Administrative duties: No matter what kind of job you get after grad school, there will inevitably be administrative aspects. Conference organizing has a lot of administrative requirements like scheduling, budgeting, and advertising. There are not many other times in grad school that you get these opportunities, which can make your CV more competitive when you apply for jobs.

Communication: Often volunteering to help organize a conference means that you are asking people for things. Maybe booking a room, finding out something for a conference guest, or emailing about fundraising or donations. Cold calling or emailing someone is in fact a skill. Writing emails or having telephone calls can be awkward, and one way to get better at it is to practice doing it. Having an excuse and a reason to do it, i.e. the conference needs you to find out something, is excellent practice and can help you conquer some anxiety associated with awkward social situations – I know it definitely helped me!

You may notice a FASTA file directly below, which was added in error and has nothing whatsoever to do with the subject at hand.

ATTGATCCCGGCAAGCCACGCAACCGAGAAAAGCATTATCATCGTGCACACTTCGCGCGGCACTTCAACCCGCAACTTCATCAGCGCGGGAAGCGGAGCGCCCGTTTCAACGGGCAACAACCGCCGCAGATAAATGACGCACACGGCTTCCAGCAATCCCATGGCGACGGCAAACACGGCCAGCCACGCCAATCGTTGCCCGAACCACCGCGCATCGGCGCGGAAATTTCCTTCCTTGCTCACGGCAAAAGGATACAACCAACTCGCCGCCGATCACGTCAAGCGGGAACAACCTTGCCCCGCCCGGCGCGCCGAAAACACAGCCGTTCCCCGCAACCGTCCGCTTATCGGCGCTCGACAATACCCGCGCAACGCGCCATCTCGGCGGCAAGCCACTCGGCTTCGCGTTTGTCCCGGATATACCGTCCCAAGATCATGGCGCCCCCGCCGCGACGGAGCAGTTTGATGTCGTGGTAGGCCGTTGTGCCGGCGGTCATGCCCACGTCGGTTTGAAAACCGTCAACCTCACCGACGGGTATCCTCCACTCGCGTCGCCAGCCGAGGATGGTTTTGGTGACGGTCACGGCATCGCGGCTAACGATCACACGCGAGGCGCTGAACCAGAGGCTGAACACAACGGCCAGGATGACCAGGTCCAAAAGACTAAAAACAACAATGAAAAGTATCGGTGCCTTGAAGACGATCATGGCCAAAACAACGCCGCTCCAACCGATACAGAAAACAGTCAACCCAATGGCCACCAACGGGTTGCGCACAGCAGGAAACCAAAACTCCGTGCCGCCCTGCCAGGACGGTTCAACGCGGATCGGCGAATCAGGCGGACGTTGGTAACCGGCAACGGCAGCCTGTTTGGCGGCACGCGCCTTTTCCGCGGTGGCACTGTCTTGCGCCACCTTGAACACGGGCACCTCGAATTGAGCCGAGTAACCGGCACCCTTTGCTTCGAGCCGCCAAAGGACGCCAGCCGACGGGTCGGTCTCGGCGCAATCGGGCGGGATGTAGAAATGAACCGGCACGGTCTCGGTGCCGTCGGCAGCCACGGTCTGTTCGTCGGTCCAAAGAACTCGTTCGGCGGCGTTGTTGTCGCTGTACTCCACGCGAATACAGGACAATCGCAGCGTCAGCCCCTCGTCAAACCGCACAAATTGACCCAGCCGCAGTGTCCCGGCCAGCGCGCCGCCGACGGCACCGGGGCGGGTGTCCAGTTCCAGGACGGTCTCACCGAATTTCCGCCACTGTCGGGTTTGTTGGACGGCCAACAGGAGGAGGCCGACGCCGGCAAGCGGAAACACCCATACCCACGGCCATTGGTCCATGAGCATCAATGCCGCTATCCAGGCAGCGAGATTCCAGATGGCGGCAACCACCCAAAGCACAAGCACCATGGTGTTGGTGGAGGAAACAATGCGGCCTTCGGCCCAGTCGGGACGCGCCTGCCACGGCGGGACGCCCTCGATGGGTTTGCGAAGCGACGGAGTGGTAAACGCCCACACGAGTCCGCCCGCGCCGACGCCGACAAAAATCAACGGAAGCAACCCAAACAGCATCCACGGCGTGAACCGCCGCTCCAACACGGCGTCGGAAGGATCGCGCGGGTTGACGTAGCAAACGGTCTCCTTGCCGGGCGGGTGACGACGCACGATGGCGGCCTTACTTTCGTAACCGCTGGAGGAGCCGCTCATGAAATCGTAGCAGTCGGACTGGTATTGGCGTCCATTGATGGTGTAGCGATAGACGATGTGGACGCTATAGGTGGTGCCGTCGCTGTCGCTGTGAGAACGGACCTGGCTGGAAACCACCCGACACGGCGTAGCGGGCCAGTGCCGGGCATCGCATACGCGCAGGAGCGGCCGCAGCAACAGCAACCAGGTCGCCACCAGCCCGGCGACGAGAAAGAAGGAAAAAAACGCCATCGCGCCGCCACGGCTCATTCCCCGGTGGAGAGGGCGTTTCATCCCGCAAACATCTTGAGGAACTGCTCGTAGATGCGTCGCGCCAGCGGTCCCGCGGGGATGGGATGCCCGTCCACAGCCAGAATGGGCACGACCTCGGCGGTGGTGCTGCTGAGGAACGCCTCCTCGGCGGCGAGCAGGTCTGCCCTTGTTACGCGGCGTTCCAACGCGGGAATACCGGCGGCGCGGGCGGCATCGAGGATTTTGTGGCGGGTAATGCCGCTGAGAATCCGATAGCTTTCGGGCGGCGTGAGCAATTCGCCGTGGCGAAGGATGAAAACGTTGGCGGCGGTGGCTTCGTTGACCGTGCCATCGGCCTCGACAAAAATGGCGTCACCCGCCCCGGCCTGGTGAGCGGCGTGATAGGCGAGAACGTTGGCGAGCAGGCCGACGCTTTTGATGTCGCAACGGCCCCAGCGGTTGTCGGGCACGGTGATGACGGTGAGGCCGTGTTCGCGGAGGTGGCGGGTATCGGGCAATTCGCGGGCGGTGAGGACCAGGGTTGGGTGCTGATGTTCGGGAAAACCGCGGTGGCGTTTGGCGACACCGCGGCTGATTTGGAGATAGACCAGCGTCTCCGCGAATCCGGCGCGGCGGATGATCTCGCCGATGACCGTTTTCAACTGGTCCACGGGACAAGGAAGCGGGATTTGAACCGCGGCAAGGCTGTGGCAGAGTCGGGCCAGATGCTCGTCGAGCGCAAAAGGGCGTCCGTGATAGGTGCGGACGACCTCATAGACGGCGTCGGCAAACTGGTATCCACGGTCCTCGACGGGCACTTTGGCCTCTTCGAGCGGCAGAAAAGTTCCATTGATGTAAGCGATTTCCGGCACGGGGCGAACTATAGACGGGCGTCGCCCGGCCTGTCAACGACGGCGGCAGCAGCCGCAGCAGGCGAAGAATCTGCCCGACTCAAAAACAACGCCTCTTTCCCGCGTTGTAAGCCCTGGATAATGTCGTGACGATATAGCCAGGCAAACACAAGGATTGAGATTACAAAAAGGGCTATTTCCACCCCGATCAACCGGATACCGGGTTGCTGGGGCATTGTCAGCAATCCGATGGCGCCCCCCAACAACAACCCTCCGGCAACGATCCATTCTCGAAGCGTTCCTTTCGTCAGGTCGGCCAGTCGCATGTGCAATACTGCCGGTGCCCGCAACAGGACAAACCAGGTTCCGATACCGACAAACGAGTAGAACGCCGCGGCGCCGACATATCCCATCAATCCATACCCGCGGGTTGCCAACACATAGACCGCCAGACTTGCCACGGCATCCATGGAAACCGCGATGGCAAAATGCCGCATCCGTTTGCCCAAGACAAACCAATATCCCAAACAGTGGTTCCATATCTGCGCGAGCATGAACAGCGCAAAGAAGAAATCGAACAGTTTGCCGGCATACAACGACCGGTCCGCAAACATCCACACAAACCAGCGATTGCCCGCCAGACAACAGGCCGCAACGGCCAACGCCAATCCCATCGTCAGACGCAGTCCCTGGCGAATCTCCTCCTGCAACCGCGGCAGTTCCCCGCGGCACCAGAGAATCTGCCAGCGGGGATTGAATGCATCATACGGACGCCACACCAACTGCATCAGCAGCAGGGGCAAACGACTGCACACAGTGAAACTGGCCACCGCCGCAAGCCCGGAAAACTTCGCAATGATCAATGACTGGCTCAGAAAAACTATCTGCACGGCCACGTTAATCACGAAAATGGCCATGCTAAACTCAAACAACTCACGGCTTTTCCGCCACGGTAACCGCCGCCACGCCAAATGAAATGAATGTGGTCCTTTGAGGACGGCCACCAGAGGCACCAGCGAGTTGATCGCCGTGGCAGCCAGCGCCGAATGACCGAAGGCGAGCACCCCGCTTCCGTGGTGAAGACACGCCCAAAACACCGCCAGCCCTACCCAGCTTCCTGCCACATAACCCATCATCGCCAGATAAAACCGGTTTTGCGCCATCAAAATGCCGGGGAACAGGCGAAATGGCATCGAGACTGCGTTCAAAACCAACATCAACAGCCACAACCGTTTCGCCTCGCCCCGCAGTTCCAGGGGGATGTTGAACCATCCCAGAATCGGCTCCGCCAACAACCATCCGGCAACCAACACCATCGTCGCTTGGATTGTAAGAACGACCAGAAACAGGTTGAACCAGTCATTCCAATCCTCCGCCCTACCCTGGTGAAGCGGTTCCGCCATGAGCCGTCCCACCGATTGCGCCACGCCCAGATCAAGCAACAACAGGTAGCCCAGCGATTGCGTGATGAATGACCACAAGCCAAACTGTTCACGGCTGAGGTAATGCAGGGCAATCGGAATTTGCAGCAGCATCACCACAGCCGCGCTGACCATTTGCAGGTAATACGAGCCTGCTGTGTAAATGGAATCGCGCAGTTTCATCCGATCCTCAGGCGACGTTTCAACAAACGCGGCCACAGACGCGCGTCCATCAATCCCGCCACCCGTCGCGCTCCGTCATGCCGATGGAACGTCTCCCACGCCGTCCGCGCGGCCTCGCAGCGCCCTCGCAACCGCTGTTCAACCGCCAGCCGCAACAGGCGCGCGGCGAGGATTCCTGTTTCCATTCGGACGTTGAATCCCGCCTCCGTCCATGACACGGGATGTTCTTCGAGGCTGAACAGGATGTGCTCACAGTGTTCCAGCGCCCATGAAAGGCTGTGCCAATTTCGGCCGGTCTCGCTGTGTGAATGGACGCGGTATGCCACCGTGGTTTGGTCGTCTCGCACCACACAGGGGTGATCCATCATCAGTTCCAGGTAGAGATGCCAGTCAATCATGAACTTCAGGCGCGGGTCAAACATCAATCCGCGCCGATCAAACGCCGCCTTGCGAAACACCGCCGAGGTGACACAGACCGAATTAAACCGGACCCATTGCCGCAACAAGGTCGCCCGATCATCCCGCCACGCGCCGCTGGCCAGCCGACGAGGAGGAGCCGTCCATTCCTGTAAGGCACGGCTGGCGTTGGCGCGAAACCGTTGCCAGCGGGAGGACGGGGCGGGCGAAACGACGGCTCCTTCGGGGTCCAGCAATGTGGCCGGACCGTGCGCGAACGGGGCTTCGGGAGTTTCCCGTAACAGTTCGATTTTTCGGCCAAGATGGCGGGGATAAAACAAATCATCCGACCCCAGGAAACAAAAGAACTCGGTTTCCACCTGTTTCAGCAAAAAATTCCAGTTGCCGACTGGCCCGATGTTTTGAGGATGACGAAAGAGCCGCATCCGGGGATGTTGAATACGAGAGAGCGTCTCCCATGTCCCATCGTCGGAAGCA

3. What would a conference look like without volunteers?

Most academic conferences run on volunteers! Conferences need people to organize them, often beginning years in advance. The heavy lifting is usually done by professionals already involved (like professors, government scientists and NGO employees), but the fact is those professionals delegate at least some of their workload to graduate student volunteers, and they keep everything running smoothly.